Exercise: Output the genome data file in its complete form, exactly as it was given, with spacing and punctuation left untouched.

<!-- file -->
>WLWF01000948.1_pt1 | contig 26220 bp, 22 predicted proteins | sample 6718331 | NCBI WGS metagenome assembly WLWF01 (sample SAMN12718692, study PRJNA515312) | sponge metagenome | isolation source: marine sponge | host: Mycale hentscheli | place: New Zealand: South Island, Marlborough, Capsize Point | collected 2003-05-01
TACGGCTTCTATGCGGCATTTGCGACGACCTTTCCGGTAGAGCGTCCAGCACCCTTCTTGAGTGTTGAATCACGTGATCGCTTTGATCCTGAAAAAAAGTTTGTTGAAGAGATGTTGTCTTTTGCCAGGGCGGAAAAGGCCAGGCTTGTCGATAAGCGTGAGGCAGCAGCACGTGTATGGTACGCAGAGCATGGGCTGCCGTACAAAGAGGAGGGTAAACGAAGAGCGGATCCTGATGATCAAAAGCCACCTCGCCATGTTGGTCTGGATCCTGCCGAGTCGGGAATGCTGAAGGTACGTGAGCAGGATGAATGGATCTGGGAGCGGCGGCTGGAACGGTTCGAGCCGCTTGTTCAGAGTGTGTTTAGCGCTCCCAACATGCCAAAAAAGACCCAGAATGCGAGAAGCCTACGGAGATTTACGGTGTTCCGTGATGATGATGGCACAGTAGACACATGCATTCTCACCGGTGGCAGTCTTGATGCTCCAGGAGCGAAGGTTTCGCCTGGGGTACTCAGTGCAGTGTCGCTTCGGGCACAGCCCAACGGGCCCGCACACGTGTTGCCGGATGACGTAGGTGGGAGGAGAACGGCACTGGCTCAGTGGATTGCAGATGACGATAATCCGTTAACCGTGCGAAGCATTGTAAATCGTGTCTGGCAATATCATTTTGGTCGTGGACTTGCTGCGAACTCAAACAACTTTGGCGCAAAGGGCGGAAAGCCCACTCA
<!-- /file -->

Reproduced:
>WLWF01000948.1_pt1 | contig 26220 bp, 22 predicted proteins | sample 6718331 | NCBI WGS metagenome assembly WLWF01 (sample SAMN12718692, study PRJNA515312) | sponge metagenome | isolation source: marine sponge | host: Mycale hentscheli | place: New Zealand: South Island, Marlborough, Capsize Point | collected 2003-05-01
TACGGCTTCTATGCGGCATTTGCGACGACCTTTCCGGTAGAGCGTCCAGCACCCTTCTTGAGTGTTGAATCACGTGATCGCTTTGATCCTGAAAAAAAGTTTGTTGAAGAGATGTTGTCTTTTGCCAGGGCGGAAAAGGCCAGGCTTGTCGATAAGCGTGAGGCAGCAGCACGTGTATGGTACGCAGAGCATGGGCTGCCGTACAAAGAGGAGGGTAAACGAAGAGCGGATCCTGATGATCAAAAGCCACCTCGCCATGTTGGTCTGGATCCTGCCGAGTCGGGAATGCTGAAGGTACGTGAGCAGGATGAATGGATCTGGGAGCGGCGGCTGGAACGGTTCGAGCCGCTTGTTCAGAGTGTGTTTAGCGCTCCCAACATGCCAAAAAAGACCCAGAATGCGAGAAGCCTACGGAGATTTACGGTGTTCCGTGATGATGATGGCACAGTAGACACATGCATTCTCACCGGTGGCAGTCTTGATGCTCCAGGAGCGAAGGTTTCGCCTGGGGTACTCAGTGCAGTGTCGCTTCGGGCACAGCCCAACGGGCCCGCACACGTGTTGCCGGATGACGTAGGTGGGAGGAGAACGGCACTGGCTCAGTGGATTGCAGATGACGATAATCCGTTAACCGTGCGAAGCATTGTAAATCGTGTCTGGCAATATCATTTTGGTCGTGGACTTGCTGCGAACTCAAACAACTTTGGCGCAAAGGGCGGAAAGCCCACTCA